Why this meeting
Deforestation and illegal logging, particularly in rain forest regions, threatens large scale biodiversity loss and serious adverse impacts on the global climate. Illegal logging also causes serious financial hardship both to local people and to the economies of timber exporting countries: the World Bank estimates at least 10 per cent of the world timber trade is illegal, resulting in a loss of US$15bn to developing countries each year. Funds raised from illegal logging have also been used to fuel national and regional conflicts – in the Democratic Republic of Congo, Liberia and Cambodia.
For more than 10 years Brussels has been working on a comprehensive plan to tackle the problem. This international seminar looks at achievements and challenges to date by celebrating ten years of ‘FLEGT’ and looking ahead. The EU Action Plan for Forest Law Enforcement, Governance and Trade (or FLEGT) aims to improve forest governance in exporting countries and, at the same time, assure EU consumers on the legality of timber imports.
Central to the workings of FLEGT is what's called the Voluntary Partnership Agreement or VPA – a legally binding trade agreement negotiated between the EU on behalf of its Member States and the governments of the timber exporting countries. Forestry issues in many timber exporting countries have tended to be dealt with in a top down fashion, with governments – often allied with timber industry interests – making decisions and implementing policies. Groups concerned about the forest environment or the many hundreds of thousands of people whose lives are dependent on the forest have usually been excluded from such policy making discussions.
To make real progress on illegal logging and key issues of forest governance it's now recognised by both the EU and many governments in timber exporting countries that other groups have to be involved – not only the timber industry but, most importantly, civil society groups and NGOs, forest dependent communities and indigenous peoples. FERN, a Europe based NGO, has worked to ensure a broad scale involvement in the FLEGT VPA negotiating process. A recent report shows that negotiations which have taken place in six timber exporting countries – Cameroon, the Central African Republic (CAR), Congo Brazzaville (or the Republic of Congo), Ghana, Liberia and Malaysia, have lead to strengthening forest governance in these countries.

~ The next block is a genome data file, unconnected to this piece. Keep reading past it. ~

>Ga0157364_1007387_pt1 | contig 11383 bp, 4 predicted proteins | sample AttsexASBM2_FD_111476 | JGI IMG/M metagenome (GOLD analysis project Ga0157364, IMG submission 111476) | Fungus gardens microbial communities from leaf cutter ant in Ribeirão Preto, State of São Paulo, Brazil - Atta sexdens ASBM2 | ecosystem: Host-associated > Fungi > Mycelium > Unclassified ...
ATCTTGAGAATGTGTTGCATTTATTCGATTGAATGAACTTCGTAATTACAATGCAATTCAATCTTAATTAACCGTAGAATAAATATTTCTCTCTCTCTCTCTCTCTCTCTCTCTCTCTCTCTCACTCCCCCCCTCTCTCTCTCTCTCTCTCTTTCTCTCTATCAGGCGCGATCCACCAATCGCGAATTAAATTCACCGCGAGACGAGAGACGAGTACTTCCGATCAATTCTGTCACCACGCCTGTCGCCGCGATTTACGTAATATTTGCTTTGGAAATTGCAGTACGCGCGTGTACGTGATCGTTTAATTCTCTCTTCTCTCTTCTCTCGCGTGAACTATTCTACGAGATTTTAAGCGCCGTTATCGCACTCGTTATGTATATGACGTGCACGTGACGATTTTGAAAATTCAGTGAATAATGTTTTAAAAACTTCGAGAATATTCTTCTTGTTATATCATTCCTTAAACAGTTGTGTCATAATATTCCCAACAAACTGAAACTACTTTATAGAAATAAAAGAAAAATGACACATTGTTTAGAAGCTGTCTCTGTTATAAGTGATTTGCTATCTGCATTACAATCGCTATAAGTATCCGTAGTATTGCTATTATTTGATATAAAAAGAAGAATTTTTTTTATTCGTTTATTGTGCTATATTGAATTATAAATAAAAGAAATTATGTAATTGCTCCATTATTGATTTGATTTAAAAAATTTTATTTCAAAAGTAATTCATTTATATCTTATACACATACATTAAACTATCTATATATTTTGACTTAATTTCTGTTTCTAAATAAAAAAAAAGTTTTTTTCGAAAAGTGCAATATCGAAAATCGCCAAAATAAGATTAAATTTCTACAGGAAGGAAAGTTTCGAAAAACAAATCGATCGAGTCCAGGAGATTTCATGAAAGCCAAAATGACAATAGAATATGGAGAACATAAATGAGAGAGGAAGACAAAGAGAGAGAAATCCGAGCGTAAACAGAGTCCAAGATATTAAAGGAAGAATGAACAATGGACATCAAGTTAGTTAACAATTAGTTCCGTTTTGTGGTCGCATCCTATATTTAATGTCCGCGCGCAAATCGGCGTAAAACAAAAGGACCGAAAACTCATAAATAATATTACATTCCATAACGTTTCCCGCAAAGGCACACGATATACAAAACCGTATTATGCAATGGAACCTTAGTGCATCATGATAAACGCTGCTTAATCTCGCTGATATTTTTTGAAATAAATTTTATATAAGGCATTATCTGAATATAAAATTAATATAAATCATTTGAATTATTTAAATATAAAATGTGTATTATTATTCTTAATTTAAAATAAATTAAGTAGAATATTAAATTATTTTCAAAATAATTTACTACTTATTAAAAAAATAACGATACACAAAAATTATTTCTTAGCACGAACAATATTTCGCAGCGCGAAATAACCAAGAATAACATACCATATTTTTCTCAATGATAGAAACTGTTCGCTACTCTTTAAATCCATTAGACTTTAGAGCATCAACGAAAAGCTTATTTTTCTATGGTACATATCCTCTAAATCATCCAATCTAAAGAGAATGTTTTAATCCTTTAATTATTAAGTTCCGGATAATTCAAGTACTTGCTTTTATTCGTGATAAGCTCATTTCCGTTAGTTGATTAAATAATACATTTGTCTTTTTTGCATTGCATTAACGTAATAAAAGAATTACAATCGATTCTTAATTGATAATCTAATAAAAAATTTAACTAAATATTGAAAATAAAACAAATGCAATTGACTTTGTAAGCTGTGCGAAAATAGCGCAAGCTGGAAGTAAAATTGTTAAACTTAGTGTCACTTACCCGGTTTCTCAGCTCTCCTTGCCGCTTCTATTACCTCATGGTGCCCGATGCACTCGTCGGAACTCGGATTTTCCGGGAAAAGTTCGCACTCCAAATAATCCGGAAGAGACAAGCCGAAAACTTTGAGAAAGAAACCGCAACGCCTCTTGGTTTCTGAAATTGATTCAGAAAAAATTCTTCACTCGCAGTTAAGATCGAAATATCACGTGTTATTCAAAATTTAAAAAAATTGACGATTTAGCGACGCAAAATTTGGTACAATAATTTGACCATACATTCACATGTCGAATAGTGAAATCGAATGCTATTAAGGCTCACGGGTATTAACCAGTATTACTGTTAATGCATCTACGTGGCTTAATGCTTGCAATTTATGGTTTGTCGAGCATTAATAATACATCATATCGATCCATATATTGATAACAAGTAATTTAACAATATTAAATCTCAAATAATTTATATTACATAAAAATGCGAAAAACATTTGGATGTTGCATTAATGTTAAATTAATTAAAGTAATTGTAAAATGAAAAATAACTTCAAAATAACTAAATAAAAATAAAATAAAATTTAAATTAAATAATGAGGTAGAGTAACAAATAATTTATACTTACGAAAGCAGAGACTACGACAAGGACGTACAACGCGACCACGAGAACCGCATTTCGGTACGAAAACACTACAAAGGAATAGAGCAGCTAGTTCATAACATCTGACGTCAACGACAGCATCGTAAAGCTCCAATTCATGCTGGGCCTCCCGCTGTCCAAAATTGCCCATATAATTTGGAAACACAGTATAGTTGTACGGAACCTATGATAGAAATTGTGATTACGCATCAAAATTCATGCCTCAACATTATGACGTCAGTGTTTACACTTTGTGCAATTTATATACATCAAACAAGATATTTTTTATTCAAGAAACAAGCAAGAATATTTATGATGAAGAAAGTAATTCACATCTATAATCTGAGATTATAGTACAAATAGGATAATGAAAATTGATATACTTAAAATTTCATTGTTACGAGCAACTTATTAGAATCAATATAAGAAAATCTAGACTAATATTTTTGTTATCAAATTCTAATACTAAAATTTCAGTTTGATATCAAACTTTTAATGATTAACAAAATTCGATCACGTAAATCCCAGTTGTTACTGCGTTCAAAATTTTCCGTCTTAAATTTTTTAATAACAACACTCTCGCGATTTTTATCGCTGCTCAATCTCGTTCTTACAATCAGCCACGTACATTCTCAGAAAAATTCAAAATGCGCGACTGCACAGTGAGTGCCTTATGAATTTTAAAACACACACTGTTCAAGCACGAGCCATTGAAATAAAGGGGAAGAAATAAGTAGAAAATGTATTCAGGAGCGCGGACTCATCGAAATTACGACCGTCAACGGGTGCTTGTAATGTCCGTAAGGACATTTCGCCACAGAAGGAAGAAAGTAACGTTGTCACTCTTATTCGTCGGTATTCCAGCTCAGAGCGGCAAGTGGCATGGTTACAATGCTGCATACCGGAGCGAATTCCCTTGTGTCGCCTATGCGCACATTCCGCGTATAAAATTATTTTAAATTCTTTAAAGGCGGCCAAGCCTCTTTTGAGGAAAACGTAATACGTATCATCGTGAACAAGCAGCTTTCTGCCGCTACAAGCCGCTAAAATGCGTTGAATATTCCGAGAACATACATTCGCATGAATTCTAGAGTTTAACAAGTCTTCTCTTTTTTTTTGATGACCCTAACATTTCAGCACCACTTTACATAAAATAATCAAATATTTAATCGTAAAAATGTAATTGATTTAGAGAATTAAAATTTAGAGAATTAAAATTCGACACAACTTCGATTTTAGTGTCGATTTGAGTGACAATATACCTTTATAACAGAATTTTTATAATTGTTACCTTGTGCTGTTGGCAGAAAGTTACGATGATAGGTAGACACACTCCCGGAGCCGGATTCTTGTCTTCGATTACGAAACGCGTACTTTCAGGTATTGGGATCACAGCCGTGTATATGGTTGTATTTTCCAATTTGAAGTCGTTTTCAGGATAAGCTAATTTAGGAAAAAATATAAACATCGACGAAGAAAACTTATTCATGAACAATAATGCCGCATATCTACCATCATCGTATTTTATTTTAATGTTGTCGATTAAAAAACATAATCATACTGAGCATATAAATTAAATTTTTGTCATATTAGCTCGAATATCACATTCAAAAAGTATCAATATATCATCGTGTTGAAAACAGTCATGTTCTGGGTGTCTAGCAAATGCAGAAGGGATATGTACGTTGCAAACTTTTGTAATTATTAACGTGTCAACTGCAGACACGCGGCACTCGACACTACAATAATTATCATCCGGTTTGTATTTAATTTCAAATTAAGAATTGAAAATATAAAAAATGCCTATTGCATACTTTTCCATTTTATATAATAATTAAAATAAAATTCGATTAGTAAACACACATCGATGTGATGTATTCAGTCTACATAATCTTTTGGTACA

The organisers find that FLEGT VPA discussions have radically altered the negotiating and policy making landscape. For the first time local groups in most of the countries concerned have a say in decisions which vitally affect the environment and their livelihoods and future. Never before has there been such an inclusive process.
This seminar will bring together MEPs, Commission Officials, and civil society representatives from twelve VPA countries (Cameroon, Central African Republic, Democratic Republic of Congo, Gabon, Ghana, Honduras, Indonesia, Ivory Coast, Liberia, Malaysia, Republic of Congo and Vietnam), representatives from the EU Timber Trade Federation trade sector, and international NGOs. It will look at challenges and achievements to date from the FLEGT VPA process from the different perspectives.
by chair Yannick Jadot, MEP
by Fiona Hall, MEP
The key achievements of FLEGT, perspective from the Commission:
Key note speech
by Commissioner Andris Piebalgs (DG Development)
Presentation of findings on FLEGT VPA impacts
by Fred Pearce
Questions and answers
The key achievements of FLEGT, perspective from CSO in VPA countries.
Key note speech
by Silas Siakor (SDI Liberia) and Roch Euloge Nzobo (OCDH RoC).
Questions and Answers
The key achievements of FLEGT, perspective from the industry.
Key note speech
by Andre de Boer, Secretary General of the European Timber Trade Federation.
with representatives of European and African CSO, European Commission officials and the timber trade.
by day chair Yannick Jadot, summarising achievement
Press gathering for interviews
For more information and relevant documents, visit www.fern.org/forestguardians